Protecting the Endangered Zanzibar Red Colobus Monkey through Habitat Restoration and Conservation Education in Vundwe and Uzi Islands, Zanzibar

Filemon Elisante Mbwambo

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25 May 2022

Promoting the Conservation of Zanzibar Red Colobus Monkey (Piliocolobus kirkii) through Conservation Education and Public Awareness in Vundwe Island in Zanzibar

The Zanzibar red colobus monkey (Piliocolobus kirkii) is the species of red colobus monkey endemic to Zanzibar archipelago, Tanzania. It is a flagship species playing an important role as one of the major attractions for tourists in the island. Unfortunately, the monkey is classified as an endangered species by the IUCN and the population continue to decline mainly due to habitat loss caused by agricultural activities, extraction of building poles, commercial firewood collection, wildfire and charcoal making. These activities have reduced the food sources and exposed the endangered monkey species to killings by farmers as retribution to crops damage. Current studies and conservation projects in Zanzibar have reported a high rate of habitat degradation caused by tree clearing and thus exposing the entire population under threat of extinction.

P. kirkii. © Project Member.

P. kirkii. © Project Member.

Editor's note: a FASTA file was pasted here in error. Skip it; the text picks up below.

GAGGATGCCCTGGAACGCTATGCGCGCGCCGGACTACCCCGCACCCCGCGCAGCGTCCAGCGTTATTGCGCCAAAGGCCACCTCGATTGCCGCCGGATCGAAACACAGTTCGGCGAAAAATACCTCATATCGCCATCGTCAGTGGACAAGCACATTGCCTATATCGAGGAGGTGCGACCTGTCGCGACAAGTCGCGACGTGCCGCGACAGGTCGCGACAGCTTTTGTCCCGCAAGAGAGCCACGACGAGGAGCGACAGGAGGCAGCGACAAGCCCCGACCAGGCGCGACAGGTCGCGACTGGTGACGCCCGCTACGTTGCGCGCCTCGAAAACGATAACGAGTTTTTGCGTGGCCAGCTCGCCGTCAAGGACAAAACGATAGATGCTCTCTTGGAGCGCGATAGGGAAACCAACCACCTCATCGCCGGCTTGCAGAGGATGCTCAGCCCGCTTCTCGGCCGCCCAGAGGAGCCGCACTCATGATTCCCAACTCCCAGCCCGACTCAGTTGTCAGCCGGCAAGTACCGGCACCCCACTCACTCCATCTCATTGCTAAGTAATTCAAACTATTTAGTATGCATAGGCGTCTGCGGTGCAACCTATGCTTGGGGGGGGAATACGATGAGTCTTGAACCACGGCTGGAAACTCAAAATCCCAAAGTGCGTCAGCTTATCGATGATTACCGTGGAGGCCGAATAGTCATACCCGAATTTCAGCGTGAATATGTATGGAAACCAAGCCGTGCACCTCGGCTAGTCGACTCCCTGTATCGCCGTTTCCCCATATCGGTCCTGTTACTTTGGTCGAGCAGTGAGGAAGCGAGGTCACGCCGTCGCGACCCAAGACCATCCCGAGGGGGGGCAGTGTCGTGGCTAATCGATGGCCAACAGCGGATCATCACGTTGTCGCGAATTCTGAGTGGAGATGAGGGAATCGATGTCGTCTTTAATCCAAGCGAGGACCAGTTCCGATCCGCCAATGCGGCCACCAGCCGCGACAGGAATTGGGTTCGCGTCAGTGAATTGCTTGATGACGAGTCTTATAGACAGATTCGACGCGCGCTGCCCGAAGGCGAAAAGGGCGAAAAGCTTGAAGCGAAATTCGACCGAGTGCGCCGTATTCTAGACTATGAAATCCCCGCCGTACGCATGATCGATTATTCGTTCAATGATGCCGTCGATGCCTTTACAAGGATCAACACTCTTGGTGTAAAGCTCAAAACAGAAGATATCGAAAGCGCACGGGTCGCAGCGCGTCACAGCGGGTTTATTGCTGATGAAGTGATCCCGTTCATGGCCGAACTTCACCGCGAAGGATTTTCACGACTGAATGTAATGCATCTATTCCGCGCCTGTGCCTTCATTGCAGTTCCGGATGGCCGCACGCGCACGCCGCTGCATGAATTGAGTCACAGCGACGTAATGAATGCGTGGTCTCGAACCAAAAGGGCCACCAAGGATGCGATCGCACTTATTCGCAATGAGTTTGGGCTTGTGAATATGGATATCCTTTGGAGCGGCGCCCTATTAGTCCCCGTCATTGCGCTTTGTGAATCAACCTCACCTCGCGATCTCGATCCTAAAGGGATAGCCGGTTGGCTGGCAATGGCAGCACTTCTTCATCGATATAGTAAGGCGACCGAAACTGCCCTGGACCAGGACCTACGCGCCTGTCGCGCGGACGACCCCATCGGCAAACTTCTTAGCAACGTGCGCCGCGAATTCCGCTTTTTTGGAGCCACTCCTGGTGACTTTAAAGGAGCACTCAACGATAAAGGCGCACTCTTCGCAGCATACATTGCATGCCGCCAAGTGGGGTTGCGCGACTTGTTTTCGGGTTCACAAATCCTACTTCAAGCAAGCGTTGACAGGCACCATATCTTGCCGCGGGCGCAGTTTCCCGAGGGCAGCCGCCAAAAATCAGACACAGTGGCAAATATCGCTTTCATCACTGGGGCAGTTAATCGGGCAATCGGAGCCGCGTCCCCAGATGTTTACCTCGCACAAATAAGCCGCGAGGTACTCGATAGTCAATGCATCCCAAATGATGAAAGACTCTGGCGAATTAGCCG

This project therefore aims at restoring the damaged habitat through replanting of indigenous plant species so as to increase and maintain the remained subpopulation of P. kirkii. Also, the project will initiate participation of the local community in the management and conservation of the restored and remained forest patches through citizen-based conservation education. This will include training community members on appropriate techniques (local and modern) to be used in the protection of the forests while promoting sustainable use of the natural resources without degrading them. Additionally, several signposts with conservation messages, rules and regulations will be installed in the forests of Vundwe and Uzi islands to remind the visitors. At the end of this project, it is expected that good number of trees will be planted in process to restore the damaged habitat, and public awareness on forest protection and sustainable use of the resources will be enhanced to help saving the endangered population of P. kirkii and their potential habitat.

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